Compact and mobile: Portable House ÁPH80
Architect: Ábaton Arquitectura, Madrid
With their ÁPH80 project, Ábaton Arquitectura have developed a series that enables flexible housing. This house, which can be transported by truck and positioned on almost any spot, meaning that a predetermined building lot is no longer required. Comprehensive research aided in defining the size of the individual rooms: in the end, an area of 9.0 x 3.0 metres was calculated. These measurements refer to the larger Portable House; smaller houses are planned to complement the series and are currently available only in a few designs. The portable house, which comes equipped with a living room and integrated kitchen, a bedroom and bathroom, has room for two people.
The simple cubature of the house – a basic rectangle with a gable roof – recalls the well-known shape of a Monopoly house. Any association with shipping containers disappears at second glance. Only the two hooks on the apex of the roof, which serve to load the house onto a truck, preserve this impression.
The exterior walls are clad in rear-ventilated wood-concrete panels. These are completely closed on the back façade, a marked contrast to the front of the house, which opens up. Large expanses of glass which can be opened allow natural lighting into the living space and provide a view of the surrounding landscape. However, hinged elements mean that the outer façade layer can be closed as well. The spaces to the left and right of the living room, which serve as bed and bathroom, are also lit by means of small windows which can be closed off with integrated shutters.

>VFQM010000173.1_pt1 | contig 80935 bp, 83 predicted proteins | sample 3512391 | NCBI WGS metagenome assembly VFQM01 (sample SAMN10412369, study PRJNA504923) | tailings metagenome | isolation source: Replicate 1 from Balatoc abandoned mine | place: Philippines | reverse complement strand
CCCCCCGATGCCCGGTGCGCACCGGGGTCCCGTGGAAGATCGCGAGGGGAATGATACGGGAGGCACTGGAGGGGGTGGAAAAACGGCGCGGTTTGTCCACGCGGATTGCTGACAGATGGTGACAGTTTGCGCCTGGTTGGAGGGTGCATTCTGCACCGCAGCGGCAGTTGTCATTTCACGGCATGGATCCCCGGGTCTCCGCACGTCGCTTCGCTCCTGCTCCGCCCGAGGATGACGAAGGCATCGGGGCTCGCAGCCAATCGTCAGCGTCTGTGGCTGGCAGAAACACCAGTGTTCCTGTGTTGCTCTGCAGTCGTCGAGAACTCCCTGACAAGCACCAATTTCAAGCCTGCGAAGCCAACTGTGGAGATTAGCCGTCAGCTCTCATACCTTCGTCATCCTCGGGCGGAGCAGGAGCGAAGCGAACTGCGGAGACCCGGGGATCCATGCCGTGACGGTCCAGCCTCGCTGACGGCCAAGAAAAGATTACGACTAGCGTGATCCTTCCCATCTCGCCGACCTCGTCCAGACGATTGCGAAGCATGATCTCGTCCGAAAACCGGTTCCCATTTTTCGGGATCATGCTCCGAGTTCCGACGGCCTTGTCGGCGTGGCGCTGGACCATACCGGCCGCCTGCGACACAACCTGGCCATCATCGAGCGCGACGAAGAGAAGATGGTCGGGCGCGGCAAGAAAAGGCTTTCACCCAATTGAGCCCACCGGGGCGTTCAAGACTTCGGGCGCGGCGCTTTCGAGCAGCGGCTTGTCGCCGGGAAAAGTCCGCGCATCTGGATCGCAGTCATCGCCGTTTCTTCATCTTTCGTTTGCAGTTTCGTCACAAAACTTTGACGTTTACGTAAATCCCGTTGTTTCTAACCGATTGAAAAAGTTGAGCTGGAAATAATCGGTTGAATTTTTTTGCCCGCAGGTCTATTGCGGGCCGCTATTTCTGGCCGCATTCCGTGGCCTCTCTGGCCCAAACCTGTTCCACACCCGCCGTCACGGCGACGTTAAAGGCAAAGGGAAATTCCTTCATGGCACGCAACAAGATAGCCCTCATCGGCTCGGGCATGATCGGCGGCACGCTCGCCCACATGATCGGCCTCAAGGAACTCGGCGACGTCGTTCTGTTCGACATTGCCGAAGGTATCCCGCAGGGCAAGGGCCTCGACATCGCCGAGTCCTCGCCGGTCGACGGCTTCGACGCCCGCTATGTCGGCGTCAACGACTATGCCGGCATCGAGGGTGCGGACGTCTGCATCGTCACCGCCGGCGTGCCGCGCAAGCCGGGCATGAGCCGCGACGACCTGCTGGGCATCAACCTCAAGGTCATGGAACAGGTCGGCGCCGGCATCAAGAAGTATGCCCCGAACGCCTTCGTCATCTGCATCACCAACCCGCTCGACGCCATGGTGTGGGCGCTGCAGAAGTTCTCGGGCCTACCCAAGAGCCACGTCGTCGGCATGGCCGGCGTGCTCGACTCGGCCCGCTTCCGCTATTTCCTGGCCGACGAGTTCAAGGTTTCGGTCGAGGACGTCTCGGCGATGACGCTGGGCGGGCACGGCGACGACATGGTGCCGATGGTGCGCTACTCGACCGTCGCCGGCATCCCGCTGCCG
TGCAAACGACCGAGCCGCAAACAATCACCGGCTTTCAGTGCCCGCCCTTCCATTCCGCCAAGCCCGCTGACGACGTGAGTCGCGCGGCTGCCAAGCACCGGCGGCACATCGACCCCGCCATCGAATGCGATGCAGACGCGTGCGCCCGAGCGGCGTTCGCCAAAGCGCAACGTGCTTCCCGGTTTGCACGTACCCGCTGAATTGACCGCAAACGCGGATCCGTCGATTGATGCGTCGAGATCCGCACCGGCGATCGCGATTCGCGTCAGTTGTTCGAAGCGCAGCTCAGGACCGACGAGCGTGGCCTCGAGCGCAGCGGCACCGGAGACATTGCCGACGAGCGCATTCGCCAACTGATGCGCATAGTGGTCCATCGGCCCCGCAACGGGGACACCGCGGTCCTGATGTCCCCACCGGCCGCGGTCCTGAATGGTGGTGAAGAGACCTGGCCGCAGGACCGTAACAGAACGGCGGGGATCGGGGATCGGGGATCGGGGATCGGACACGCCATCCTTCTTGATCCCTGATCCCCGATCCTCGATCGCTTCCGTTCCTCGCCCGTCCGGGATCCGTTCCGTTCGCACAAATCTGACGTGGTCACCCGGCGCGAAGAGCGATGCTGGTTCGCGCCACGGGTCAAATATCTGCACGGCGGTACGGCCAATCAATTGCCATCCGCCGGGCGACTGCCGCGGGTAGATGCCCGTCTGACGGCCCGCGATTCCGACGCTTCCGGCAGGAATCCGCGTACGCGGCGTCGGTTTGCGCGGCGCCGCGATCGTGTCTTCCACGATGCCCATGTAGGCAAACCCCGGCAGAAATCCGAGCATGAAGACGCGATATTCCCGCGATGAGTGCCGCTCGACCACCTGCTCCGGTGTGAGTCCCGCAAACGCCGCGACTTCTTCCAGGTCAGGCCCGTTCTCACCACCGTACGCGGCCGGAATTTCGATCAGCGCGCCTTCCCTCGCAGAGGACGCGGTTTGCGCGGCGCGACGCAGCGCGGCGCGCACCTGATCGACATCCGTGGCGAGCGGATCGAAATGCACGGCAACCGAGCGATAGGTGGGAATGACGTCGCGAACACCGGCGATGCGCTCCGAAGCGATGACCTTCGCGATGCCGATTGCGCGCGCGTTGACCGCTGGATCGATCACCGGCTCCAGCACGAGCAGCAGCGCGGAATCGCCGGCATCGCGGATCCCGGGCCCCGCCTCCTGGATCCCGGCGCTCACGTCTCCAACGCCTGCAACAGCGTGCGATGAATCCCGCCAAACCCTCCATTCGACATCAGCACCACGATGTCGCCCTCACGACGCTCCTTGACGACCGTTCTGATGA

Inside the house, the visible wood surfaces of the ceiling, floor and walls, done in white-coloured fir, create a pleasant living atmosphere. The gable roof provides a room height measuring up to 3.5 metres.
Production time for this prefabricated house is 6 to 8 weeks. On-site assembly can be carried out within a day. The prices of the Portable House vary according to the specific design. At 42,800 euros, the ÁPH80 apartment is currently the costliest version, although costs rise as features are added. The project, developed and manufactured entirely in Spain, fulfills all sustainability criteria set by the studio as a top priority for all its projects. The wood comes from regulated forests; like most of the materials used here, it can be recycled.